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3 main reasons people are leaving their jobs

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Kamal Saini
Kamal S. has been Journalist and Writer for Business, Hardware and Gadgets at Revyuh.com since 2018. He deals with B2b, Funding, Blockchain, Law, IT security, privacy, surveillance, digital self-defense and network policy. As part of his studies of political science, sociology and law, he researched the impact of technology on human coexistence. Email: kamal (at) revyuh (dot) com

The pandemic has undoubtedly thrown the world economy into a loop. While some are being forced out of work due to layoffs, others are leaving on their own — so many of them, the movement has been termed the “Great Resignation.”

According to a Gallup poll conducted earlier this year, 48 percent of the American workforce was actively seeking a new job.

What is prompting people to give up? According to Jon Clifton, global managing partner at Gallup, the issue isn’t salary or even COVID-19 repercussions. Clifton told Axios on Thursday that Gallup research suggests the true problem is employee disengagement.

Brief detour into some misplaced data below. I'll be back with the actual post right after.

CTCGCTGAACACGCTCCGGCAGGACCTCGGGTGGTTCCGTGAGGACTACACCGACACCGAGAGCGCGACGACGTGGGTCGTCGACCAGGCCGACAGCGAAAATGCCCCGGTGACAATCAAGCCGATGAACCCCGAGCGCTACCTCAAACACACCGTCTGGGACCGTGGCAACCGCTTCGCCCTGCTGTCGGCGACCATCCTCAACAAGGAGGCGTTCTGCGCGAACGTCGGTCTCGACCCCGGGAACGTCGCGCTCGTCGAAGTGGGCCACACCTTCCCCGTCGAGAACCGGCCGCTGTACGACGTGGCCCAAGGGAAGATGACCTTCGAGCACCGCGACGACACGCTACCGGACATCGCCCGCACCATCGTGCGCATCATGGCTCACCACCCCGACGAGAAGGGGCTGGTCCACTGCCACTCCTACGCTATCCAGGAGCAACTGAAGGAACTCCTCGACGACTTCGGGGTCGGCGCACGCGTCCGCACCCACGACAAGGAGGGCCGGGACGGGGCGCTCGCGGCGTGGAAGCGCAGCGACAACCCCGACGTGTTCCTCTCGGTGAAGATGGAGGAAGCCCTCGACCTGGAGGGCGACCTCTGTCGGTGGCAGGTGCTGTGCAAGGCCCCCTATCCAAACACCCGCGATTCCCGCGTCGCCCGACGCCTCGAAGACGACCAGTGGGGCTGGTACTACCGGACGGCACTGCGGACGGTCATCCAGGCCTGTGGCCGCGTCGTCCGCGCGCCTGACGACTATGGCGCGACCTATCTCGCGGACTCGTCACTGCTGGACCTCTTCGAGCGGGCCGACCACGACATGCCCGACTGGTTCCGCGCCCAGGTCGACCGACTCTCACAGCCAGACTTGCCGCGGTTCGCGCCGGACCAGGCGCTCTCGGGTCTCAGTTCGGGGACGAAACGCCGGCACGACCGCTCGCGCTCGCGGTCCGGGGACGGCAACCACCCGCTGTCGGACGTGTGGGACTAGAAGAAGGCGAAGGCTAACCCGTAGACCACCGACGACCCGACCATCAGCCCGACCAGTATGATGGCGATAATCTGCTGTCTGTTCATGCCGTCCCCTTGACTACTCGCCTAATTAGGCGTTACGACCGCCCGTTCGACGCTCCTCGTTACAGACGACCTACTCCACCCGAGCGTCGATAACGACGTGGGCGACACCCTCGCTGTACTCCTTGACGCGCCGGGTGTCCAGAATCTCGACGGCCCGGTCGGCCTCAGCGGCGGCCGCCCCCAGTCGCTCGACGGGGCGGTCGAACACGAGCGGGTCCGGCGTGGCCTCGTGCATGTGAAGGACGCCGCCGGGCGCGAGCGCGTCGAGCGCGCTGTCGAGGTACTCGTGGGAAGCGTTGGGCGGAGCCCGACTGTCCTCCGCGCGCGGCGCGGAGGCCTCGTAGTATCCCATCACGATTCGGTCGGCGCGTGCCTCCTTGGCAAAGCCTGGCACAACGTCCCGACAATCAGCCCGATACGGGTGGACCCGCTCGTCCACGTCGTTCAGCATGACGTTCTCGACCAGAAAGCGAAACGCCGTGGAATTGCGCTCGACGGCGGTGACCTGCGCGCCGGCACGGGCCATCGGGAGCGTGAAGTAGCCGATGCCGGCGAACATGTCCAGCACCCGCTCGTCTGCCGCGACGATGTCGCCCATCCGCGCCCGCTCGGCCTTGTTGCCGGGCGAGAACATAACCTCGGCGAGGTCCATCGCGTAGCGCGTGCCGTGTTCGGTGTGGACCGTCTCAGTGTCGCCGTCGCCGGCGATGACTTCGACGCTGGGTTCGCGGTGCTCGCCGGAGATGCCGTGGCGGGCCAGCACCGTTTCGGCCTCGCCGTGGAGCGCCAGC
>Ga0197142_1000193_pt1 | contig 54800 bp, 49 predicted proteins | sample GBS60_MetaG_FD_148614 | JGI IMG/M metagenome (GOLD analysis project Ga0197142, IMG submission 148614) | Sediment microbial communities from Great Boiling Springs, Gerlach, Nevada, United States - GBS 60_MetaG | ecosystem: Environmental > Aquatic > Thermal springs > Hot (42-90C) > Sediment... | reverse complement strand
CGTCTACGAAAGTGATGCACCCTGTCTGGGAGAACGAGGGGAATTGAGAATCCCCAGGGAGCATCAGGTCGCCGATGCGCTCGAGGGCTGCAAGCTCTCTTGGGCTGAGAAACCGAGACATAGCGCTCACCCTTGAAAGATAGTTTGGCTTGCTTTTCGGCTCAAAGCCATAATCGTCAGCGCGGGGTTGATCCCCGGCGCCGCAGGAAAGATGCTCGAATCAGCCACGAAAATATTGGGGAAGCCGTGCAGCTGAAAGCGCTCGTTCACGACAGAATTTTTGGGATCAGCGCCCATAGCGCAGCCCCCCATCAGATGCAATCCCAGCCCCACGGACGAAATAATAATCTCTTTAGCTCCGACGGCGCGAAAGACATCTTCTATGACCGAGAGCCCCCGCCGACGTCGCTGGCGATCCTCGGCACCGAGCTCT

Gallup discovered three of the most common factors for employee disengagement at work:

  1. Not seeing opportunities for development
  2. Not feeling connected to the company’s purpose
  3. Not having strong relationships at work

According to the survey, companies and managers must ensure those three things for their employees if they want to enhance retention.

The majority of American workers surveyed – 64 percent – said they were dissatisfied with their jobs. Nonetheless, according to Clifton, the share of engaged workers is increasing with time.

“One reason is because management strategies are changing,” he said.

Companies often do not promote people to managerial positions because they’re good at what they do. Rather, they view management as a skill in and of itself, and they ensure that people are capable of managing others before assigning them more direct reports. According to Clifton, good managers result in more engaged staff and lower turnover.

Employees who are actively interested in their work are significantly less likely to quit. Gallup discovered that they would need to be offered a 20 percent wage rise to even consider leaving.

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